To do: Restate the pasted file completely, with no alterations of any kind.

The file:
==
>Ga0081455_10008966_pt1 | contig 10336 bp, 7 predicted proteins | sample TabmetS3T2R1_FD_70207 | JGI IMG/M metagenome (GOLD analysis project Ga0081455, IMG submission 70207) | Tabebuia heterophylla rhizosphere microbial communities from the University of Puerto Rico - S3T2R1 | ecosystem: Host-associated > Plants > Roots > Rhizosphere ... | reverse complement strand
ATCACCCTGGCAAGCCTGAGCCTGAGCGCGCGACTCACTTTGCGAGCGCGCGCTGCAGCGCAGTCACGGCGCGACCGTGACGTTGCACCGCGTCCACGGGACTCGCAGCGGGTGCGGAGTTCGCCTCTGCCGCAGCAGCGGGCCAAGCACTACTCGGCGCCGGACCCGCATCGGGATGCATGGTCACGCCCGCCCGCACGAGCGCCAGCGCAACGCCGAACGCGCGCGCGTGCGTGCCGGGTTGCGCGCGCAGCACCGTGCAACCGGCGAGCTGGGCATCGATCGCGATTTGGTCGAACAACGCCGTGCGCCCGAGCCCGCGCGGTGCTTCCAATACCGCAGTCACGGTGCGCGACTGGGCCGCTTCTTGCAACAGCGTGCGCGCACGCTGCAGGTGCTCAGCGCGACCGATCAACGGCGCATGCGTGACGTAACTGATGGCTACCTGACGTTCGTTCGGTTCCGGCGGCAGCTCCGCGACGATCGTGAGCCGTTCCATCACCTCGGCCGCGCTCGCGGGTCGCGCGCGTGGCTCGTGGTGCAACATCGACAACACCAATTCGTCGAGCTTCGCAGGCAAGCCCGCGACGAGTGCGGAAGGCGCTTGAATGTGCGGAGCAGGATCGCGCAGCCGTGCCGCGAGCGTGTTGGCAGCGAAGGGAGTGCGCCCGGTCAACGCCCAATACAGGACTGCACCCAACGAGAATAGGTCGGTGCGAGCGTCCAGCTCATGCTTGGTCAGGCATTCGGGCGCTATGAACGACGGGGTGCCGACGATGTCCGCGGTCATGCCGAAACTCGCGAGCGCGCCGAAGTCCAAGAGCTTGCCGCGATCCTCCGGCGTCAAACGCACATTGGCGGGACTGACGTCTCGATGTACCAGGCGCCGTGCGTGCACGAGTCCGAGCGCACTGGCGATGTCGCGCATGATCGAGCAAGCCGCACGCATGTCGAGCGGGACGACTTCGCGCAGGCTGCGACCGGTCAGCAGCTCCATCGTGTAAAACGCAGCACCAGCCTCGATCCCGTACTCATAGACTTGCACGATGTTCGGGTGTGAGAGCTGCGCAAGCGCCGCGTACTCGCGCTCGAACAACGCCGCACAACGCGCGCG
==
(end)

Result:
>Ga0081455_10008966_pt1 | contig 10336 bp, 7 predicted proteins | sample TabmetS3T2R1_FD_70207 | JGI IMG/M metagenome (GOLD analysis project Ga0081455, IMG submission 70207) | Tabebuia heterophylla rhizosphere microbial communities from the University of Puerto Rico - S3T2R1 | ecosystem: Host-associated > Plants > Roots > Rhizosphere ... | reverse complement strand
ATCACCCTGGCAAGCCTGAGCCTGAGCGCGCGACTCACTTTGCGAGCGCGCGCTGCAGCGCAGTCACGGCGCGACCGTGACGTTGCACCGCGTCCACGGGACTCGCAGCGGGTGCGGAGTTCGCCTCTGCCGCAGCAGCGGGCCAAGCACTACTCGGCGCCGGACCCGCATCGGGATGCATGGTCACGCCCGCCCGCACGAGCGCCAGCGCAACGCCGAACGCGCGCGCGTGCGTGCCGGGTTGCGCGCGCAGCACCGTGCAACCGGCGAGCTGGGCATCGATCGCGATTTGGTCGAACAACGCCGTGCGCCCGAGCCCGCGCGGTGCTTCCAATACCGCAGTCACGGTGCGCGACTGGGCCGCTTCTTGCAACAGCGTGCGCGCACGCTGCAGGTGCTCAGCGCGACCGATCAACGGCGCATGCGTGACGTAACTGATGGCTACCTGACGTTCGTTCGGTTCCGGCGGCAGCTCCGCGACGATCGTGAGCCGTTCCATCACCTCGGCCGCGCTCGCGGGTCGCGCGCGTGGCTCGTGGTGCAACATCGACAACACCAATTCGTCGAGCTTCGCAGGCAAGCCCGCGACGAGTGCGGAAGGCGCTTGAATGTGCGGAGCAGGATCGCGCAGCCGTGCCGCGAGCGTGTTGGCAGCGAAGGGAGTGCGCCCGGTCAACGCCCAATACAGGACTGCACCCAACGAGAATAGGTCGGTGCGAGCGTCCAGCTCATGCTTGGTCAGGCATTCGGGCGCTATGAACGACGGGGTGCCGACGATGTCCGCGGTCATGCCGAAACTCGCGAGCGCGCCGAAGTCCAAGAGCTTGCCGCGATCCTCCGGCGTCAAACGCACATTGGCGGGACTGACGTCTCGATGTACCAGGCGCCGTGCGTGCACGAGTCCGAGCGCACTGGCGATGTCGCGCATGATCGAGCAAGCCGCACGCATGTCGAGCGGGACGACTTCGCGCAGGCTGCGACCGGTCAGCAGCTCCATCGTGTAAAACGCAGCACCAGCCTCGATCCCGTACTCATAGACTTGCACGATGTTCGGGTGTGAGAGCTGCGCAAGCGCCGCGTACTCGCGCTCGAACAACGCCGCACAACGCGCGCG